Black Decelerant - Reflections Vol. 2: Black Decelerant (LP+DL)Black Decelerant - Reflections Vol. 2: Black Decelerant (LP+DL)
Black Decelerant - Reflections Vol. 2: Black Decelerant (LP+DL)Rvng Intl.
¥3,216
For the second volume of Reflections, Black Decelerant, the duo of Khari Lucas, aka Contour, and Omari Jazz, explore improvisational jazz traditions through contemporary tone and texture, fostering sonic meditations on themes of Black being and nonbeing, life and mourning, expansion and limitation, and the individual and collective. The Black Decelerant collaboration, and intention, creates space for listeners to be still, while providing a basis for a movement beyond “the moment.”
Brainstory - Sounds Good (Green Felt Vinyl LP)
Brainstory - Sounds Good (Green Felt Vinyl LP)BIG CROWN
¥3,216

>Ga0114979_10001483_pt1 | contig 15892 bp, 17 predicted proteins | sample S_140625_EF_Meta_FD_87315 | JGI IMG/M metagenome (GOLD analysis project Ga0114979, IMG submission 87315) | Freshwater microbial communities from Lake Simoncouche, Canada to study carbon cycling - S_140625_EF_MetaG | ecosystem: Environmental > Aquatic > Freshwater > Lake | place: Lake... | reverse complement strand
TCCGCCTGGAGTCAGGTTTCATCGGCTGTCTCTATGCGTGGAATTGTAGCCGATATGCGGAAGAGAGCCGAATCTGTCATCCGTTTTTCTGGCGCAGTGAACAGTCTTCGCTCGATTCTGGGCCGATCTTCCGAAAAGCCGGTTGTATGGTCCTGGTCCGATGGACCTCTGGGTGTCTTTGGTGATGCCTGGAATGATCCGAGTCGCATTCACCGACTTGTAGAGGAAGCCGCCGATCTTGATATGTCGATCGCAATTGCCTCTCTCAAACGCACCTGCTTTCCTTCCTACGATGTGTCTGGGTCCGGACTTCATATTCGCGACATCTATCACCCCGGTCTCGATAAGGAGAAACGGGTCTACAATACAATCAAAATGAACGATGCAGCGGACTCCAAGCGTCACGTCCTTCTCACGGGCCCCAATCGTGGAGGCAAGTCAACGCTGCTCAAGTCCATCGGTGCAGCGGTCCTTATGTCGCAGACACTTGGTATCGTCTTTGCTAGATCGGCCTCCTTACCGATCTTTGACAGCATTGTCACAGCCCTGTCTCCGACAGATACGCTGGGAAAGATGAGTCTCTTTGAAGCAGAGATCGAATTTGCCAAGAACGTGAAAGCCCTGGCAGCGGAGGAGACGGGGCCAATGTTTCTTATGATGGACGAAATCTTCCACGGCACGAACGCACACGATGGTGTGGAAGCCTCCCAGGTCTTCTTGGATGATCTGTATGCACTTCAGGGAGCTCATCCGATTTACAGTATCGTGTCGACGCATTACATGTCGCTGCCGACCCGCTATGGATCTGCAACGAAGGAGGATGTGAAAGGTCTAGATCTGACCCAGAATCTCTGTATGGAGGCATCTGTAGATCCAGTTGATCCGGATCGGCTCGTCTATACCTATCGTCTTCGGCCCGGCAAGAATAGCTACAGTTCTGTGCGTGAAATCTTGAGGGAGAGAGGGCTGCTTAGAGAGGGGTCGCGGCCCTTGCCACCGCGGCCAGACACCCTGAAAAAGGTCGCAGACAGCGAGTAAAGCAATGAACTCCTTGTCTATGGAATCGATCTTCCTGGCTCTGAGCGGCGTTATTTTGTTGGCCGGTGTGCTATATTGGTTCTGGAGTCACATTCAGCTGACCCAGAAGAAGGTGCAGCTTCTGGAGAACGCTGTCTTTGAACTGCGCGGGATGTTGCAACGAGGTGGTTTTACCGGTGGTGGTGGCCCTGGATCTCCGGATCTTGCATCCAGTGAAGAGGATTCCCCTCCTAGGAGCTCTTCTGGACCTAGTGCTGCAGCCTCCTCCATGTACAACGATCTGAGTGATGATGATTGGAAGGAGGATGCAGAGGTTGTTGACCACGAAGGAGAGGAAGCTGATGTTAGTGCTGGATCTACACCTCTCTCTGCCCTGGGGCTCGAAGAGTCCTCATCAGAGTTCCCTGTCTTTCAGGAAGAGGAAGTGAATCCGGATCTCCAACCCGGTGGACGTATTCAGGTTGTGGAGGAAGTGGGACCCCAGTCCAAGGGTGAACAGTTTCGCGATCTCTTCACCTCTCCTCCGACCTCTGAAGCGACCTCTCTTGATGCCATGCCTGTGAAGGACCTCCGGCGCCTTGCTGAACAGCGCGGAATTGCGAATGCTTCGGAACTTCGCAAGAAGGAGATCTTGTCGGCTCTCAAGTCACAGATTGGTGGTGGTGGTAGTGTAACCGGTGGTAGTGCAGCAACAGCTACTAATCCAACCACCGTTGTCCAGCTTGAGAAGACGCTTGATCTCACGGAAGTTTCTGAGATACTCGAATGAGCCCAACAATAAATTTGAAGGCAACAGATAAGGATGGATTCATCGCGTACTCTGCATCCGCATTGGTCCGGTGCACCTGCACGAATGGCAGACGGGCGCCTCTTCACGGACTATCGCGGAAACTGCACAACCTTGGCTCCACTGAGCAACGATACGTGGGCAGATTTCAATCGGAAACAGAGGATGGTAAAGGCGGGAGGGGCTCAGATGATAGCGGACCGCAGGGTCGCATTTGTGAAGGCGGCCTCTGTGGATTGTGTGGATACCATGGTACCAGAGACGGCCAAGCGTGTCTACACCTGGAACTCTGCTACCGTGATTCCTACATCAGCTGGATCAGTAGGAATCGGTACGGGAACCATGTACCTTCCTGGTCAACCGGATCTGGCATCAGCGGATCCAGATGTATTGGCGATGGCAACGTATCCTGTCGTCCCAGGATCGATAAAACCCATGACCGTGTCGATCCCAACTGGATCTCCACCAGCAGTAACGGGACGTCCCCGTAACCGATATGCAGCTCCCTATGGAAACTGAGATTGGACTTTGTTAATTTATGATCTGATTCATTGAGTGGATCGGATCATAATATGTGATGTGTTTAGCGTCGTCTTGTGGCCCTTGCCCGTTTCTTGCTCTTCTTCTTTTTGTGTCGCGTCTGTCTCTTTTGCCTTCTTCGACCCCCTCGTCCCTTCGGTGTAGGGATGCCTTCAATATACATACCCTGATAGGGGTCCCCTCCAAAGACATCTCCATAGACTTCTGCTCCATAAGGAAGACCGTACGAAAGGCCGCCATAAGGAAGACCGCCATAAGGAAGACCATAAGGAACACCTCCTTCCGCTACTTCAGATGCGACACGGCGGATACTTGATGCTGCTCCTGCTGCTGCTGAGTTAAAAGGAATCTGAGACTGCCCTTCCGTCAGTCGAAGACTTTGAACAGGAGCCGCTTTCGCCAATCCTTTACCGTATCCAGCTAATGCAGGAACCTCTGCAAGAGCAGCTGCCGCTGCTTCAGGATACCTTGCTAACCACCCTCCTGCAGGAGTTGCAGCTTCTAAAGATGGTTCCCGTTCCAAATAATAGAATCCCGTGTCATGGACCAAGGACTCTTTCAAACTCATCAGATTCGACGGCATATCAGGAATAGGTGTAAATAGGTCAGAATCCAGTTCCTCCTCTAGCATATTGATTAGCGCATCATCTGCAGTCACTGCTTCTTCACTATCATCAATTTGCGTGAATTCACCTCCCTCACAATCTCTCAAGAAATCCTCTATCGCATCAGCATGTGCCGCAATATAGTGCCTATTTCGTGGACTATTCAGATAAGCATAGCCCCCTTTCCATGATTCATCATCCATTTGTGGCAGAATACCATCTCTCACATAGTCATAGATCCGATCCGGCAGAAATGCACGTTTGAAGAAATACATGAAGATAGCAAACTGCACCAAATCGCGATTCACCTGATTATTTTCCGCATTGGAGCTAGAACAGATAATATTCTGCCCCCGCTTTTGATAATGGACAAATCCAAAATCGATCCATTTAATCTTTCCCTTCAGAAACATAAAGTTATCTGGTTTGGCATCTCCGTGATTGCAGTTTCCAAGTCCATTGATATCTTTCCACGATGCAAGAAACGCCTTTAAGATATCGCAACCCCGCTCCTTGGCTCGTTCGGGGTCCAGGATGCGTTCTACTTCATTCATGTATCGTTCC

Big Crown Records is proud to present Brainstory’s sophomore full-length album Sounds Good. Based in L.A. but hailing from the Inland Empire's own Rialto, California, two-thirds of Brainstory, Kevin and Tony Martin are brothers by blood, while Eric Hagstrom is a brother through their music and long term friendship. Since they started the band they have constantly faced situations that forced them to rise to the occasion. They got signed to Big Crown Records, they stepped up their game. COVID happened, they learned to record themselves. They started touring a ton sharing the stage with the likes of Lady Wray and they got their live show super tight. All of this time spent grinding and growing has certainly paid off. The path to take their art to the next level is clearer than ever, and once again, they are here for it. If there is one thing that is abundantly clear on Sounds Good, it’s that Brainstory has leveled up. Part of this evolution is undoubtedly attributed to having access to and working constantly in their own studio in Long Beach. Another major factor is that their brotherhood has expanded. "I've been playing music with my brother all my life and now with Eric for a long time," Tony tells us. "Leon, though, is like another brother I've just met." Leon Michels, Big Crown's co-owner, produced this record and applied his unmistakable golden touch in crucial ways. The other member of the extended Brainstory brotherhood whose contributions were essential to the album, is studio engineer legend Jens Jungkurth who controls the tones and textures of the music. "That's what you're hearing, our connection, the fun moments, the little details," Kevin describes. "This record isn't half what it is without them—and it made us want to match that effort," and match that effort they did. Album opener "Nobody But You" is an uplifting, dance floor burner, that shows off a new side of Brainstory's range. Drummer Eric Hagstrom’s crushing back beat lays the foundation for an inspirational feel good banger that manages to take the uncomfortable truth that “nobody will save you but you” and turn it into pure blissful motivation. "Peach Optimo" is a laid back half time tune that blends the bounce of Down South Hip-Hop with California G funk and Jazz. They once again show off their B said ballad talents with "Gift Of Life" but this time taking the genre to a new place with lyrics about existentialism and a track that is drop dead gorgeous, haunting, and profound all at once. "NyNy" is an homage to Kev and Tony's recently deceased grandfather while "Too Yung" is a show stopping, deeply personal, stripped down number about being introduced to alcohol at a young age. They put another hit on the boards with "Hanging On," a Latin / Psychedelic Soul inspired banger featuring Claire Cottrill on background vocals while "XFaded” addresses the all too common vicious cycle of smoking and drinking too much over a trippy shuffle. "It's been four years since our last full length record, and with everything that's happened since, it's like we've been catching up to ourselves." That's one way to describe change: catching up to oneself. Each member of Brainstory has gone through shifts, both personally and musically, and all of that threads through Sounds Good. It's easy to say that the music industry can be short on lasting, genuine relationships. However, for Brainstory, from day one it's been about standing by each other, for each other. Their friendship started the group, and now, this expanded brotherhood is supporting them to push it further. The stars have aligned for them to take a big and well deserved step with this new album and it couldn't have happened to a better group of guys. Ups and downs of course, but they are acutely aware of how good the big picture has been for them and you can hear it in their music—music that just Sounds Good.